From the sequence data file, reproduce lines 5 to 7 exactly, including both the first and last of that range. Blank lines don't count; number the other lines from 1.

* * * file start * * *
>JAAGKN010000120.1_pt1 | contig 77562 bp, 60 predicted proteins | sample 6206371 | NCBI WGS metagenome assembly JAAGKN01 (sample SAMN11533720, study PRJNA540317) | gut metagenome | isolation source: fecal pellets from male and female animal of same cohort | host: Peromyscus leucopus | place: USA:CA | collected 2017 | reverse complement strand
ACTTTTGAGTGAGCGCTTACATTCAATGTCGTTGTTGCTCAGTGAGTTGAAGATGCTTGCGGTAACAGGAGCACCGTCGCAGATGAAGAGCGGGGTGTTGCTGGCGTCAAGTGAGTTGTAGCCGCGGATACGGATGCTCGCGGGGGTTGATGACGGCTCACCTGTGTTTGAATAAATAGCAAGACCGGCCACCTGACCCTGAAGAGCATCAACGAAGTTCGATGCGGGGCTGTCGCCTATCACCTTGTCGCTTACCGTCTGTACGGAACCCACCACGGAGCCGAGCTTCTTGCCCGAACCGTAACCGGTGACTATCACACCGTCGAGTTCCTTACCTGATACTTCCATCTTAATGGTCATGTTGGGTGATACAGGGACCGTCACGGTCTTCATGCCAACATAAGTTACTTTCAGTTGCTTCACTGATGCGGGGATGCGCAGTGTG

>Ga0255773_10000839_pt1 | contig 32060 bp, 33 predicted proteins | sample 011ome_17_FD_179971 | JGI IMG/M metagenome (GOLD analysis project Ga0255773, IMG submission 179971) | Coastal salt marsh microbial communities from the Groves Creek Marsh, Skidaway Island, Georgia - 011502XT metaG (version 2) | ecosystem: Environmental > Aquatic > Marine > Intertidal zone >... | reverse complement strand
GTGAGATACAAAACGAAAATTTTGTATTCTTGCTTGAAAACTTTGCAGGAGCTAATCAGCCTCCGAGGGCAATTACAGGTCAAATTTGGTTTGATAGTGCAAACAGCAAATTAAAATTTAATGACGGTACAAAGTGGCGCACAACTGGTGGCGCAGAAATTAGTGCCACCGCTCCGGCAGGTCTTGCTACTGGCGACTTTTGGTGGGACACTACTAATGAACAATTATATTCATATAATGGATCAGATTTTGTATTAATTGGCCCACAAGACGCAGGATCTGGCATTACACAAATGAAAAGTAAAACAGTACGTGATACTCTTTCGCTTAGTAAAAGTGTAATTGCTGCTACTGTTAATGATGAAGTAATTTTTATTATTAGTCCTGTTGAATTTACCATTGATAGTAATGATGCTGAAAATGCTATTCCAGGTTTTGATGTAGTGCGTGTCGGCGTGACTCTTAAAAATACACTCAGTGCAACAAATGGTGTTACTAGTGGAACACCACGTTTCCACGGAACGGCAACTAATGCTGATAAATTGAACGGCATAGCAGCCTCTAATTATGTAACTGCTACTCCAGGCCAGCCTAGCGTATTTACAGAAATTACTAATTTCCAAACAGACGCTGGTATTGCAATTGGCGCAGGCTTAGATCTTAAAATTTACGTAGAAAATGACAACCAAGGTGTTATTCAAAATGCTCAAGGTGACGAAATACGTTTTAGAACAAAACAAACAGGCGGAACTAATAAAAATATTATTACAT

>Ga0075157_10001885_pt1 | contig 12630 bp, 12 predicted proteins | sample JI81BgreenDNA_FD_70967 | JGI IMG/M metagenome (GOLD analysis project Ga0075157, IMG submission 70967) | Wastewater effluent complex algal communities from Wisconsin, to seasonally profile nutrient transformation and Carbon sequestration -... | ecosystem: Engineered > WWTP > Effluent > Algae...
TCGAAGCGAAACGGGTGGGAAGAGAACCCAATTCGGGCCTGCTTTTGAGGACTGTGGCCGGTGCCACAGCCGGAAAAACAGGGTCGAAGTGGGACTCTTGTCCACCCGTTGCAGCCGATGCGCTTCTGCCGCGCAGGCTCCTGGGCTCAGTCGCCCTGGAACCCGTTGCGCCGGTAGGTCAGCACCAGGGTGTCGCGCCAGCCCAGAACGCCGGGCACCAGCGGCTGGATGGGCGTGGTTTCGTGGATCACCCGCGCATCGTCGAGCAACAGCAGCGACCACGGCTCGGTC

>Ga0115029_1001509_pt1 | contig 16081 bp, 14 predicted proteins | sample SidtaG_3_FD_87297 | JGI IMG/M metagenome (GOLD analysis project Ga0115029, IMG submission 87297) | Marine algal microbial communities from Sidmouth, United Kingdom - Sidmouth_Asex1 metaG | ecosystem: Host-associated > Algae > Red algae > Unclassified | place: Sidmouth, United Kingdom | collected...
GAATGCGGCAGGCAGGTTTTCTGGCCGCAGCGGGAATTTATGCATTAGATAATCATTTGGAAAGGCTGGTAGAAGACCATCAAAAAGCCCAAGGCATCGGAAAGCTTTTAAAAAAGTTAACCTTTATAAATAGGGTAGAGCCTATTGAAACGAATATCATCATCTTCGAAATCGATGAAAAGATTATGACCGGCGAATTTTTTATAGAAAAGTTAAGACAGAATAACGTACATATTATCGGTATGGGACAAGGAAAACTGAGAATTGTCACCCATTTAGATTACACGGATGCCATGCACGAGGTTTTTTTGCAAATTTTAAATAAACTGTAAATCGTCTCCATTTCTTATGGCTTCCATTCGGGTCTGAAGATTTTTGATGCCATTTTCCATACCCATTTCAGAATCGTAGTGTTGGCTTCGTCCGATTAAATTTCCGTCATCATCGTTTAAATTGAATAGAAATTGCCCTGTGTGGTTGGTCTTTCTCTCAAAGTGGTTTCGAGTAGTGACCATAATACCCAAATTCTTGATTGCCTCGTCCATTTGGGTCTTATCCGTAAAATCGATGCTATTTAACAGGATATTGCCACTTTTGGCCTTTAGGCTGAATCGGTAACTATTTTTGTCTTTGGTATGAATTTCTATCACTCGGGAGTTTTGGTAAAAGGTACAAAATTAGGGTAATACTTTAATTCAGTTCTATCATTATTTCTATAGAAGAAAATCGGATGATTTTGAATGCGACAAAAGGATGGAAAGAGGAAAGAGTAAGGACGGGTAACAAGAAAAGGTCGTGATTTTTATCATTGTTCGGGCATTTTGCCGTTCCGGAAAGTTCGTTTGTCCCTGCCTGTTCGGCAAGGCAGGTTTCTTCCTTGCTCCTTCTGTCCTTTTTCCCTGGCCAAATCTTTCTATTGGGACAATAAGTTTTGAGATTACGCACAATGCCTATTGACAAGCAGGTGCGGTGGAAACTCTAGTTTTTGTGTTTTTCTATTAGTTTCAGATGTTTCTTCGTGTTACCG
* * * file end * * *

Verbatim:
>Ga0075157_10001885_pt1 | contig 12630 bp, 12 predicted proteins | sample JI81BgreenDNA_FD_70967 | JGI IMG/M metagenome (GOLD analysis project Ga0075157, IMG submission 70967) | Wastewater effluent complex algal communities from Wisconsin, to seasonally profile nutrient transformation and Carbon sequestration -... | ecosystem: Engineered > WWTP > Effluent > Algae...
TCGAAGCGAAACGGGTGGGAAGAGAACCCAATTCGGGCCTGCTTTTGAGGACTGTGGCCGGTGCCACAGCCGGAAAAACAGGGTCGAAGTGGGACTCTTGTCCACCCGTTGCAGCCGATGCGCTTCTGCCGCGCAGGCTCCTGGGCTCAGTCGCCCTGGAACCCGTTGCGCCGGTAGGTCAGCACCAGGGTGTCGCGCCAGCCCAGAACGCCGGGCACCAGCGGCTGGATGGGCGTGGTTTCGTGGATCACCCGCGCATCGTCGAGCAACAGCAGCGACCACGGCTCGGTC

>Ga0115029_1001509_pt1 | contig 16081 bp, 14 predicted proteins | sample SidtaG_3_FD_87297 | JGI IMG/M metagenome (GOLD analysis project Ga0115029, IMG submission 87297) | Marine algal microbial communities from Sidmouth, United Kingdom - Sidmouth_Asex1 metaG | ecosystem: Host-associated > Algae > Red algae > Unclassified | place: Sidmouth, United Kingdom | collected...